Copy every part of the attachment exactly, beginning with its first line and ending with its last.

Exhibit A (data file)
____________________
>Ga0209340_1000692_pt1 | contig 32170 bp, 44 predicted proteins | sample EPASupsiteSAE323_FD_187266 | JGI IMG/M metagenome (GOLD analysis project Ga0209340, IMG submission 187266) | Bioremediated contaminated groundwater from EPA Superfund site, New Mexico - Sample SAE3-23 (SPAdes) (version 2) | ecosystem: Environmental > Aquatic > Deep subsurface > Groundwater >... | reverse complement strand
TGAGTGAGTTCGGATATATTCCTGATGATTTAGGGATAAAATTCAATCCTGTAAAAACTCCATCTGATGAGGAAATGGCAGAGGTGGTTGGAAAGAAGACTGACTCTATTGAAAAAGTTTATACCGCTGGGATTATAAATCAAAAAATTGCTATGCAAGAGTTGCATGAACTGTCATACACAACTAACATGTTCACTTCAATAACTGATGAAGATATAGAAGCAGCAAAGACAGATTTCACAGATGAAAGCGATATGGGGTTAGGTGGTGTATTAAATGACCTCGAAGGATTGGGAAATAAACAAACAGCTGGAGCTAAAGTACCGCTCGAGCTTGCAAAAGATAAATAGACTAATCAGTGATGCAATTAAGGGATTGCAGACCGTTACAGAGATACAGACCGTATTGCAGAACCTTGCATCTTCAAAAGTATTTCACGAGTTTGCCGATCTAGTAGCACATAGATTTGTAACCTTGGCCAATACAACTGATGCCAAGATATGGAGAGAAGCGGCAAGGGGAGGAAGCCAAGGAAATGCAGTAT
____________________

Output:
>Ga0209340_1000692_pt1 | contig 32170 bp, 44 predicted proteins | sample EPASupsiteSAE323_FD_187266 | JGI IMG/M metagenome (GOLD analysis project Ga0209340, IMG submission 187266) | Bioremediated contaminated groundwater from EPA Superfund site, New Mexico - Sample SAE3-23 (SPAdes) (version 2) | ecosystem: Environmental > Aquatic > Deep subsurface > Groundwater >... | reverse complement strand
TGAGTGAGTTCGGATATATTCCTGATGATTTAGGGATAAAATTCAATCCTGTAAAAACTCCATCTGATGAGGAAATGGCAGAGGTGGTTGGAAAGAAGACTGACTCTATTGAAAAAGTTTATACCGCTGGGATTATAAATCAAAAAATTGCTATGCAAGAGTTGCATGAACTGTCATACACAACTAACATGTTCACTTCAATAACTGATGAAGATATAGAAGCAGCAAAGACAGATTTCACAGATGAAAGCGATATGGGGTTAGGTGGTGTATTAAATGACCTCGAAGGATTGGGAAATAAACAAACAGCTGGAGCTAAAGTACCGCTCGAGCTTGCAAAAGATAAATAGACTAATCAGTGATGCAATTAAGGGATTGCAGACCGTTACAGAGATACAGACCGTATTGCAGAACCTTGCATCTTCAAAAGTATTTCACGAGTTTGCCGATCTAGTAGCACATAGATTTGTAACCTTGGCCAATACAACTGATGCCAAGATATGGAGAGAAGCGGCAAGGGGAGGAAGCCAAGGAAATGCAGTAT